Though the squad is two months from the regular season, Bedford's fluid ball movement and a motivational brand of all-inclusive, Ziplock-tight defense has them looking in mid-season form.

Not exactly an advocate of AAU, head coach Rob Phelps has planted the seeds for a 12-month program to grow and prosper in the 'A' division.

And though they'll never be confused with the true Division-I launchpads of New York, Bedford traditionally comes out with a flair for hazardous pressure, canvassing all 94 feet of hardwood. That's what renders them a perennial contender.

"We still have a lot of work to do, but we look very together thus far," said Phelps, who helps orchestrate Scrimmage Wars, one of Brooklyn's primary basketball barometers of the fall.

"We want to make sure that we're very much on the same page. We're getting to know each other's timing and where guys like to get the ball. We implemented the idea for Scrimmage Wars because we wanted our guys to get more work. We wanted the area's top teams to come out. It's well organized and everyone is saying the competition is good. It's turned out to be a great idea."

This basketball environment is rife with the teaching aspects, with extra attention on detail. Coaches and assistants work hand-in-hand with players, occasionally halting the action for a demonstration or to illustrate vital points. The teams play every hour, with 20-minute halves and an open clock.

"The whole objective is just to get better," Phelps said.

Will Bedford be better in the 2014-15 campaign?

Such an answer will envelope Anthony Munson, one the league's elite on-the-ball defenders.

With hyper-aggressive defense the innate calling card for Bedford, it's only fitting that the program's poster boy is a ball-hawk. Constantly swiping at an unprotected Spalding and creating his shot off the bounce, Munson will now assume some ownership of the program.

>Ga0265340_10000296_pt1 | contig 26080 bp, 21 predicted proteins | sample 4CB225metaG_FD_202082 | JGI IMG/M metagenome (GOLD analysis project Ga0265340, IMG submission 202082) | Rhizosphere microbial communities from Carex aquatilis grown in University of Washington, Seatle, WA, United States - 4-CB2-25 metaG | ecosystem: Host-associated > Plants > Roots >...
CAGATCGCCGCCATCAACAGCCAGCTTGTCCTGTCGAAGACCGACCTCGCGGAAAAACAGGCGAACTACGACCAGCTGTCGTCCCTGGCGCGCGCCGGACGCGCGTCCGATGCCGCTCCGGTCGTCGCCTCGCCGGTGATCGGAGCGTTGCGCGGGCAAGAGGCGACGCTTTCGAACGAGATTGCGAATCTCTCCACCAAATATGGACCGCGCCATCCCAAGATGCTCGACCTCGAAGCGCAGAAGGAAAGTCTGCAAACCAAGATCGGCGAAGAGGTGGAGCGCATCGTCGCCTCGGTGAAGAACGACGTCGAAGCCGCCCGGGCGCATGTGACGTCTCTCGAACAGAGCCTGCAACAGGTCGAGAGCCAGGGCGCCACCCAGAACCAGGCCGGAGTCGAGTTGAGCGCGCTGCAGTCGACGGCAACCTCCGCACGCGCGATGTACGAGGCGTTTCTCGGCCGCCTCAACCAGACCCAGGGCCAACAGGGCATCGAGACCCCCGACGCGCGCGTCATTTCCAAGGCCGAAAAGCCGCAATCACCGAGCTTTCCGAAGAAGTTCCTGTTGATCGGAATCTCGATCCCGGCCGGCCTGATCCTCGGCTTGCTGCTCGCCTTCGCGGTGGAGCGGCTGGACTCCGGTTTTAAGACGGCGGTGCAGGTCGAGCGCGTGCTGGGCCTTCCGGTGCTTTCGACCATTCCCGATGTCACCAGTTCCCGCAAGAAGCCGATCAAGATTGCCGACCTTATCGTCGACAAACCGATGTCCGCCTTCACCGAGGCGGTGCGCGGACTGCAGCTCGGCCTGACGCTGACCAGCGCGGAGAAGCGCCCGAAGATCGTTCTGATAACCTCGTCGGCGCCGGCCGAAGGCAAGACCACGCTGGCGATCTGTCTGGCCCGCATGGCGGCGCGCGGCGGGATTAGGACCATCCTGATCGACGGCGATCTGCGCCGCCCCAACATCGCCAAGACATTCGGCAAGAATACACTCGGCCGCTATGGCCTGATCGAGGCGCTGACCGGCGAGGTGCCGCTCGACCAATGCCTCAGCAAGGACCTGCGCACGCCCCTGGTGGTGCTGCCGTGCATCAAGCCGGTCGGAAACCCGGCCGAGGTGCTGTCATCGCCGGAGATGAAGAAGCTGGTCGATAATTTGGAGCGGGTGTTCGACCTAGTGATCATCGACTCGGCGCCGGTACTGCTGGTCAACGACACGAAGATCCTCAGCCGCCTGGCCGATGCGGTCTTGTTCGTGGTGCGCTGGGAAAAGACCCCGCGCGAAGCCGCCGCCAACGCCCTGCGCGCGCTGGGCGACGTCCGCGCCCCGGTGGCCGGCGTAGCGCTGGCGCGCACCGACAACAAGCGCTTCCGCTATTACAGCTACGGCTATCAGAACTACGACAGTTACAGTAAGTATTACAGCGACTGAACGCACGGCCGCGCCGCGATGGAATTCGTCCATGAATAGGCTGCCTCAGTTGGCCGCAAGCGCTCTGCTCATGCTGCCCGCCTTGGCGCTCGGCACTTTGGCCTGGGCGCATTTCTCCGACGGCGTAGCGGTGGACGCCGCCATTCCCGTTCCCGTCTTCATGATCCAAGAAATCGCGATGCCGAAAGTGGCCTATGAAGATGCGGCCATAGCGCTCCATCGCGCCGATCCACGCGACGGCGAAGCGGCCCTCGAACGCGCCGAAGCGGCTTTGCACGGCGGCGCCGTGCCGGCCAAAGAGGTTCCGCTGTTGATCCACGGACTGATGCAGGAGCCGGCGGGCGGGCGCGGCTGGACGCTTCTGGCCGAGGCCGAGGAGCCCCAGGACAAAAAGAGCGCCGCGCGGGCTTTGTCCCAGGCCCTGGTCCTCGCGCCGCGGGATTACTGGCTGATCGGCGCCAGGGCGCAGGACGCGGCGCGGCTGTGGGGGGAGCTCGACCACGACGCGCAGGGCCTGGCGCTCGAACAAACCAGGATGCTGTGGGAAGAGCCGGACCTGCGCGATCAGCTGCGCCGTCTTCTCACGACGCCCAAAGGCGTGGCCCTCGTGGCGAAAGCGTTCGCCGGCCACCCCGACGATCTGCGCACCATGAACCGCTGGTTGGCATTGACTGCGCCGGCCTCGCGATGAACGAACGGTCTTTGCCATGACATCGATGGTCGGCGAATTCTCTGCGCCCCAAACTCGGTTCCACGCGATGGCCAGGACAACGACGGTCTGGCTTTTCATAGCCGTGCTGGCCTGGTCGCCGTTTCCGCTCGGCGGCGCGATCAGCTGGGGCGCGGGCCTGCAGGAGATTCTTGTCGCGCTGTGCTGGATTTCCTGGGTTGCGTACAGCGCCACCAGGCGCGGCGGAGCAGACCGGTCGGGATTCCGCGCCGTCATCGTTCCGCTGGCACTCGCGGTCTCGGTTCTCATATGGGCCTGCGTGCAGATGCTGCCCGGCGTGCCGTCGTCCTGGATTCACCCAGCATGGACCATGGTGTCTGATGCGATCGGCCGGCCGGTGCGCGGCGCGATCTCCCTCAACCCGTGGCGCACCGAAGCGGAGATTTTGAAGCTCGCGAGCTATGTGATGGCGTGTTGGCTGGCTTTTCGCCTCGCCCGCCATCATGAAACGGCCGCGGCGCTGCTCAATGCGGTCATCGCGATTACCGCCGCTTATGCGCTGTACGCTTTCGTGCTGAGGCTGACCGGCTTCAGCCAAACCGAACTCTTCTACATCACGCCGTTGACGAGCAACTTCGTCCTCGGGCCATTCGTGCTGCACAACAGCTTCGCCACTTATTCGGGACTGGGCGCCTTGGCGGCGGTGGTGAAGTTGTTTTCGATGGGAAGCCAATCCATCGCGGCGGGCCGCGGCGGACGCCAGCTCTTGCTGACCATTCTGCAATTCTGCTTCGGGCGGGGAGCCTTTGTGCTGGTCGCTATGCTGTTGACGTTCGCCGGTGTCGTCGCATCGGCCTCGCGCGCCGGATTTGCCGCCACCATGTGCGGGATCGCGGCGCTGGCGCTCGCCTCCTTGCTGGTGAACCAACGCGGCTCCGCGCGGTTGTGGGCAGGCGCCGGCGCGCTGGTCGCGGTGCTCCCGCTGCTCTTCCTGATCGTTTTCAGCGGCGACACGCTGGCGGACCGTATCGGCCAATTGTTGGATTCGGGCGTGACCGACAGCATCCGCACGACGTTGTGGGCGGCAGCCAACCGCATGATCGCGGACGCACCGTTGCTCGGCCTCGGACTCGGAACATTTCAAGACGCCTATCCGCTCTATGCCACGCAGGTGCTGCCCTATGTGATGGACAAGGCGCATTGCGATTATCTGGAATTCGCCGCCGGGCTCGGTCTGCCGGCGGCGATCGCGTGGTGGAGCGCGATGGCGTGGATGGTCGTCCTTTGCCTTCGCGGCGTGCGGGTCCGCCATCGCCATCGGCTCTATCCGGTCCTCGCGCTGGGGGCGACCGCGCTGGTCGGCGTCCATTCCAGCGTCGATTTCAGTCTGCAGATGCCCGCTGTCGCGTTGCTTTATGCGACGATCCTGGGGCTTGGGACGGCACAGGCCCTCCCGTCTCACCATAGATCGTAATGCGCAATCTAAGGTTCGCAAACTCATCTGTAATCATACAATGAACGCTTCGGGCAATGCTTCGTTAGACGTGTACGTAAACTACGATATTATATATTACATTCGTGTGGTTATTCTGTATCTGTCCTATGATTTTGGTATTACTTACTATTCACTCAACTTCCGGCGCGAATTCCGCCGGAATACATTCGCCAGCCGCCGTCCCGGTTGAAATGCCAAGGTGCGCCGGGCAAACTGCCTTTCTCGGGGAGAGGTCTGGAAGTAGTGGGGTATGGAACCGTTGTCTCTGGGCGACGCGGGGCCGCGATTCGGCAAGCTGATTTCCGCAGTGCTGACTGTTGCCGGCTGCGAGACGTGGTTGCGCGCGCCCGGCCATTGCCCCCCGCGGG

Bedford won't jack the score up to the 90s. The likely won't bury you with a 3-point hailstorm. They won't float up alley-oops at an Isaiah Whitehead-to-Desi Rodriguez rate. They will, however, fracture ball movement and render it an uncharacteristically ugly game for foes.

"The great thing about Anthony is that he's handling the ball more, he's concentrating on distributing and developing a consistent jump shot," said Phelps of Munson, the team's most acclaimed returning starter. .

"I'd be doing him a disservice if I don't get the ball in his hands."

Bedford will feature a knockdown shooter in Ian Roach. Tuning his game up and becoming more active in hunting for his shot, Roach enters the season as a catch-and-stick weapon.

Sequestered in the gym with his team all summer, Roach has become more adept at his shot creation.

 More polished with his handle, Roach has evolved into a dependable 1-2 dribble-and-pop threat. Phelps has also implored Roach to attack to the rim more, assuring he's not leaning too heavily on his shot.

"He'll be groomed as a specialist at the next level," said Phelps of Roach.

 "His identity is that of a shooter, but he's added on in all facets. He spent the summer working on his strength, conditioning, and rebounding."

Augmenting the back court is a pair of guards in Anthony Gibbs and Romello Ford.

Gibbs, who has added bulk onto a spindly frame while shedding the tag of diminutive, is flushed into a leadership role. He'll be operating offense, creating for Munson and feeding Roach on kickouts.